is true that I was entirely cured; the rheuma
tism all driven out of my blood; my joints
reduced to their natural size and my strength
made as great as ever before, by means of
that great and simple remedy, Warner's Safe
Rheumatic Cure, which I believe saved mv
"And so you now have no fear of rheuma
"Why, no. Even if it should come on, I
can easily get rid of it by using the same
The writer turned to leave, as it was grow
ing dark, but before I had reached the city
precisely the same symptoms I had just heard
described came upon me with great violence.
Impressed with the hunter's story, I tried the
same remedy, and within twenty-four hours
all pain and inllamation had disappeared.
If any reader is suffering from any manner
of rheumatic or neuralgic troubles and desires
relief let him by all means try this same great j
remedy. And if any readers doubt the truth
of the above incident or its statements, let
them write to A. A. Coates, Brookmere, N.
Y., who was the man with whom the writer
conversed, and convince themselves of its
truth or falsity. J. R. C.
Danbury Cor. Boston Globe.
Many of the tiny screws used in this coun
try in watch-making are turned out on three
little automatic machines in this city. One
of them, while turning out a perfect screw at
a fair rate of speed, i3 considerably improved
on by its companions. The machine takes
up but little room. A man could carry it
under his arm without much difficulty. A
wire is fed through a tube into the machine.
It is carried forward by revolving teeth. As
t appears a knife cuts away the surplus met
al to make the stem for the thread, just as
the chisel operates at the lathe of the wood
As this is finished a small tube, in which
the thread is formed, advances and clasps
the stem, forms the thread at lightning speed
and falls back. As this is done, two knives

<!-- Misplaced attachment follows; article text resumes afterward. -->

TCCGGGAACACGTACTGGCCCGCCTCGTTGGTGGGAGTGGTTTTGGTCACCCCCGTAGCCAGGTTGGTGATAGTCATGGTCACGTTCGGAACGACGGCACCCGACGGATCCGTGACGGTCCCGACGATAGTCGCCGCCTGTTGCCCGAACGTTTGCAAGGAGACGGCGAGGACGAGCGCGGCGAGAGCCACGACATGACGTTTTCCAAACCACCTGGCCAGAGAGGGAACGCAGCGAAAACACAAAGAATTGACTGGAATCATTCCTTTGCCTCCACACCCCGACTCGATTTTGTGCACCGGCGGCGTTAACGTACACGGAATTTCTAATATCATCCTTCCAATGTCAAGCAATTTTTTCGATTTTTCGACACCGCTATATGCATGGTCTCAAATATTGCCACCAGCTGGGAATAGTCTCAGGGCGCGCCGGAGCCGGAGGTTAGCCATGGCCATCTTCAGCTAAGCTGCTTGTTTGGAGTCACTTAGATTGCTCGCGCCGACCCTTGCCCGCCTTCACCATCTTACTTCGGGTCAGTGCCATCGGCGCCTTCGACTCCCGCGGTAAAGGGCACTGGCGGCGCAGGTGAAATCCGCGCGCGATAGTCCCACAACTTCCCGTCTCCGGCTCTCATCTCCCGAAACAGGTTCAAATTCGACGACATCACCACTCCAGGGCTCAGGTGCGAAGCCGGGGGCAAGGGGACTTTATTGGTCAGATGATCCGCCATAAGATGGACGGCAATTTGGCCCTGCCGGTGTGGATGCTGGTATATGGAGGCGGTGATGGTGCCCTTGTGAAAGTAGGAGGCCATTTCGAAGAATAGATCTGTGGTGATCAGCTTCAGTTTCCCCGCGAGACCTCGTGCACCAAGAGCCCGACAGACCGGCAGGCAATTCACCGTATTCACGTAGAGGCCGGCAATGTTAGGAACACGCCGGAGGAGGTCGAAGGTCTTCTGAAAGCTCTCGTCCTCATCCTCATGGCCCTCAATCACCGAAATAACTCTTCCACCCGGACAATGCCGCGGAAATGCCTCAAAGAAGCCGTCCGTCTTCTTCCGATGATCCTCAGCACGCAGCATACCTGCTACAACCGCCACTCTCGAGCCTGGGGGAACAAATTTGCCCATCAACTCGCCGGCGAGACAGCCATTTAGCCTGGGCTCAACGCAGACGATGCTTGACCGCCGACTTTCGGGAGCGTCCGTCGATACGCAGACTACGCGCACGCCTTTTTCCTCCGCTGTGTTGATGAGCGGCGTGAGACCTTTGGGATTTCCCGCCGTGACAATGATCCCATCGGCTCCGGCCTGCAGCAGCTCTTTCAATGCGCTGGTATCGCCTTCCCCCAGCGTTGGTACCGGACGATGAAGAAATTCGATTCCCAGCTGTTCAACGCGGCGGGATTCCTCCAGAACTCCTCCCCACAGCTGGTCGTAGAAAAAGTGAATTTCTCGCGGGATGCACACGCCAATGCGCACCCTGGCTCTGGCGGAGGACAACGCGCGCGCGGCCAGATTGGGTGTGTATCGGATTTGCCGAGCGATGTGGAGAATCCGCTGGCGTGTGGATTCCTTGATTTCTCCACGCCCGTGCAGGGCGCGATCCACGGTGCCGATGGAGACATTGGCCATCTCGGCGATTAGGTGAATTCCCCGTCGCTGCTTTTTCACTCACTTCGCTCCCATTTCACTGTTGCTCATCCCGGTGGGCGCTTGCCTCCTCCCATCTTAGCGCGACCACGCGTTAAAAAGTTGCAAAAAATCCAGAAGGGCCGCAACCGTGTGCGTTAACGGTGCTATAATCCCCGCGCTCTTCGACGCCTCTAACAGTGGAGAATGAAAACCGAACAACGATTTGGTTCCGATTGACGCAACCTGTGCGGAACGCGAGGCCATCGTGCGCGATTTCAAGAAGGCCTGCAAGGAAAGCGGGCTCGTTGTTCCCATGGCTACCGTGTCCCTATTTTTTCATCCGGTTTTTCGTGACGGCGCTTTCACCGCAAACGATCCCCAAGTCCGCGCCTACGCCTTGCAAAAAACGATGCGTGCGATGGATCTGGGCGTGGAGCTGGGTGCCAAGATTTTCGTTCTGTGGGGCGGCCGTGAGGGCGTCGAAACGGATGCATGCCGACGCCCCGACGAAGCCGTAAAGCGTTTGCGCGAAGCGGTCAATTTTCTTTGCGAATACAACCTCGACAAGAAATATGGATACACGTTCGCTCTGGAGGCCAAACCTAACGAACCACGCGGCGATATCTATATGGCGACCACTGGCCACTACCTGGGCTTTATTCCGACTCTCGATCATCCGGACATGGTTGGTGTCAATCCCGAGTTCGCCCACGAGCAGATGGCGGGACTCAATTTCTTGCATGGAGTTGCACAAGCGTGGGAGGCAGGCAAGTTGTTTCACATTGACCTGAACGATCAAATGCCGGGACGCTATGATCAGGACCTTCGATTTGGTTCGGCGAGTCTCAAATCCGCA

cut that portion of the wire off, and the com
pleted screws fall down. The wire again
advances and the process is repeated. The
marvel of the machine is best grasped when
the size of the screw formed is understood.
This week the largest sizes are being made.
They are an eighth of an inch in length and
it would require 200 of them to weigh an
ounce. The thread on the stem is so small
that it is scarcely discernible to the naked
eye. Each machine will make 5,000 screws
a day. The machines have been at work lit
tle more than a month and are the result of
years of patient investigation.
Prof. Leib, the successful vocal teacher and
vocalist, will assume his teaching operations on
Wednesday, March 5th, at 105 East Third street,
first door west of Hunger's music store. Pupils
and others please call then and there.
Allen's Cough Balsam cures Influenza. All
genuine bear the signature of J. P. Allen, drug
gist, St. Paul, Minn.
Anheuser Busch Export Beer, at 106 W. Third
street. H. Orlemann, agent,
Everybody Knows It.
When yon have Itch, Salt Rheum, Galls, or
Skin eruptions of any kind, and the Piles, tha
you know without being told of it, A, P. Wilkes,
B. & E. Zimmerman and E. Stierle,the druggists,
will sell you Dr. Bosanko's Pile remedy for fifty
cents, which affords immediate relief. A sure
Knights of St. Paul are requested to be at their
hall, this Thursday evening' at 7:30 p. m. sharp,
By order of M. BREEN, President.
J. H. Bell, Secretary.
Cause and Effect.
At times symptous of indigestion are present,
uneasiness of the stomach, etc., a moisture like
perspiration, producing an itching at night, or
when one is warm, cause the piles. The effect
is immediate relief upon the applicatiin of Dr.
Bosanko's Pile Remedy. Price 50 cents. For
sale by A. R. Wilkes, B. & E. Zimmerman and
F. Stierle, druggists.
Remember that Mantz the life-sized crayon